Anthony Minghella’s stunning production of Puccini’s heartbreaking opera, an instant Met classic since its 2006 premiere, returns with Hui He and Ermonela Jaho in the tragic title role of the trusting geisha. Roberto Aronica and Luis Chapa alternate as her callous American lover, Pinkerton, and Jader Bignamini and Marco Armiliato conduct.
World premiere: Teatro alla Scala, Milan, 1904. Met premiere: February 11, 1907. The title character of Madama Butterfly—a young Japanese geisha who clings to the belief that her arrangement with a visiting American naval officer is a loving and permanent marriage—is one of the defining roles in opera. The story triggers ideas about cultural and sexual imperialism for people far removed from the opera house, and film, Broadway, and popular culture in general have riffed endlessly on it. The lyric beauty of Puccini’s score, especially the music for the thoroughly believable lead role, has made Butterfly timeless.
Giacomo Puccini (1858–1924) was immensely popular in his own lifetime, and his mature works remain staples in the repertory of most of the world’s opera companies. His librettists for Madama Butterfly, Giuseppe Giacosa and Luigi Illica, had also collaborated with the composer on his previous two operas, Tosca and La Bohème. Giacosa, a dramatist, was responsible for the stories and Illica, a poet, worked primarily on the words themselves.
Production – Anthony Minghella
Costume Designer – Han Feng
Director & Choreographer – Carolyn Choa
Lighting Designer – Peter Mumford
Set Designer – Michael Levine
Puppetry – Blind Summit Theatre
The opera takes place in the Japanese port city of Nagasaki at the turn of the last century, at a time of expanding American international presence. Japan was hesitantly defining its global role, and Nagasaki was one of the country’s few ports open to foreign ships. Temporary marriages for foreign sailors were not unusual.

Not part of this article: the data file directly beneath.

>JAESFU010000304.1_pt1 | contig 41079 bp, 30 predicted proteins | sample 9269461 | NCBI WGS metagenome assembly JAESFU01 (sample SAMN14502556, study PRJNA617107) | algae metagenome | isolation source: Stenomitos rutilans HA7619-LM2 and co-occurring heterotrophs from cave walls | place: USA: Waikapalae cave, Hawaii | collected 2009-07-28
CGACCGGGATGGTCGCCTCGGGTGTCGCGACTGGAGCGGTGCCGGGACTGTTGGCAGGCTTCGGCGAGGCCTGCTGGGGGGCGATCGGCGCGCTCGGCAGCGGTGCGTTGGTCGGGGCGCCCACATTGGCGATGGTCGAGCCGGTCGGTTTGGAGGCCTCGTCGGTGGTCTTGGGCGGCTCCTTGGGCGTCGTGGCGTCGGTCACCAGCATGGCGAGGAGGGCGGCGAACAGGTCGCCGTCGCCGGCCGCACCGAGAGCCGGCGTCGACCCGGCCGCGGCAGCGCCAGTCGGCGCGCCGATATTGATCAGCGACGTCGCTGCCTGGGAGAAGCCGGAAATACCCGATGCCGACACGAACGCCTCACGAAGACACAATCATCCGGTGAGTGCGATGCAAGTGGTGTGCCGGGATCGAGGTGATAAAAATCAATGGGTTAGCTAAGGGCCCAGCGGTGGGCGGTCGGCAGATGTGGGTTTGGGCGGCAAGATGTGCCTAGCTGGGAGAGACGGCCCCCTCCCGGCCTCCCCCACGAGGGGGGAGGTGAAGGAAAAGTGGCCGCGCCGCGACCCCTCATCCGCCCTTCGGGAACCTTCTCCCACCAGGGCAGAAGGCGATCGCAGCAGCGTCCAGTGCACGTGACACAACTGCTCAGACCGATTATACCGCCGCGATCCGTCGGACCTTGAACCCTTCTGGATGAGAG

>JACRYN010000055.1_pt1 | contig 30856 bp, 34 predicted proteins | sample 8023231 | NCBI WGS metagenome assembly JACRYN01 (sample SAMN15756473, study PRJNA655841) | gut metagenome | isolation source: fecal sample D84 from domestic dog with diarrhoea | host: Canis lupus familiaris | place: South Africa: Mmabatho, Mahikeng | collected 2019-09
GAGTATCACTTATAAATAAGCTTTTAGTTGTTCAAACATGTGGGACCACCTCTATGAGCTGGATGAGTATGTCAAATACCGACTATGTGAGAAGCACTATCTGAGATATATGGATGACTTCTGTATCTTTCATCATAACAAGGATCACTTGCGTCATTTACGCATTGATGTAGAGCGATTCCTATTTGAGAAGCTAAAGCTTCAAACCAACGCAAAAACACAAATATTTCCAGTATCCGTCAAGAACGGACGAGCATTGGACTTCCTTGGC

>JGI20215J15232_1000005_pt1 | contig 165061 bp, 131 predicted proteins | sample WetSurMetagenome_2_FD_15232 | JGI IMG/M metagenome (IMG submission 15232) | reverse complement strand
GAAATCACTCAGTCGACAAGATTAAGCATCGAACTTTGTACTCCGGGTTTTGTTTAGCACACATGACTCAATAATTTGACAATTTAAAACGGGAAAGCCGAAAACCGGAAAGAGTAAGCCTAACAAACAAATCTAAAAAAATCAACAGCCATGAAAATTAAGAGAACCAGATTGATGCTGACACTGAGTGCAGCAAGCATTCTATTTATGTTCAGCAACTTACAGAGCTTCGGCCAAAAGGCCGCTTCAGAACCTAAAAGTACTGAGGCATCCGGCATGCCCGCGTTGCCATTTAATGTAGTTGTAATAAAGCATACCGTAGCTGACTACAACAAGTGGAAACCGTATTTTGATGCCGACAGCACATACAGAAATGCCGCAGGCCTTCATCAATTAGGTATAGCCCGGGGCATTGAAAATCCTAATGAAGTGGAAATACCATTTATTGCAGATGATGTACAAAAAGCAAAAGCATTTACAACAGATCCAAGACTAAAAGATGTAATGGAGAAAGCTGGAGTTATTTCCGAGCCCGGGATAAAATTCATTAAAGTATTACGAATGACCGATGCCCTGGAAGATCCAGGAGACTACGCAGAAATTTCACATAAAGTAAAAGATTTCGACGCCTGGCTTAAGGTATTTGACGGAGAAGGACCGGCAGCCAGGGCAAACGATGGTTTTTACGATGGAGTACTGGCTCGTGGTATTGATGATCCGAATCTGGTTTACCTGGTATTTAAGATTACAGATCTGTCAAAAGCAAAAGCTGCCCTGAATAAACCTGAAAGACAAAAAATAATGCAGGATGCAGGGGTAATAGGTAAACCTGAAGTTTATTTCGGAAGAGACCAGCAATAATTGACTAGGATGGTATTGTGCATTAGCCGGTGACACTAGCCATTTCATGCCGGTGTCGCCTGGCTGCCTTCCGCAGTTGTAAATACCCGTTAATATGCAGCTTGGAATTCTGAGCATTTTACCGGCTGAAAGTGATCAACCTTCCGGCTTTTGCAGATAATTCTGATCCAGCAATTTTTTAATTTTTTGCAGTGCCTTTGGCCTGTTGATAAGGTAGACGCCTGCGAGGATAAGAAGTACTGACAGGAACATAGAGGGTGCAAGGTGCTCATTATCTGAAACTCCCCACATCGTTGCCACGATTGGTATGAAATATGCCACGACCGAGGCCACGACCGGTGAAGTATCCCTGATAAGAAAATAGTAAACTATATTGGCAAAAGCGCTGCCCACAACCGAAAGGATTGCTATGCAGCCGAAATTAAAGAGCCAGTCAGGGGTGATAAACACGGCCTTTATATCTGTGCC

Conductor – Jader Bignamini
Conductor – Marco Armiliato
Hui He – Cio Cio San
Ermonela Jako – Cio Cio San
Maria Zifchak – Suzuki
Roberto Aronica – Pinkerton
Luis Chapa – Pinkerton
David Bizic – Sharpless
Dwayne Croft – Sharpless
Roberto Frontali – Sharpless
Puccini achieved a new level of sophistication with his use of the orchestra in this score, with subtle colourings and sonorities throughout. But the opera rests squarely on the performer of the title role: on stage for most of the time, Cio-Cio-San is the only character that experiences true (and tragic) development. The singer must convey an astounding array of emotions and characteristics, from ethereal to fleshly to intelligent to dreamy-bordering-on-insane, to resigned in the final scene.
In 1907, Giacomo Puccini came to the United States for the first time for the Met premiere of Madama Butterfly. Geraldine Farrar (pictured) sang the title role, and her 139 appearances in this opera remain a Met record. While in New York, Puccini attended a Broadway performance of David Belasco’s play The Girl of the Golden West, which would become the basis for his next opera.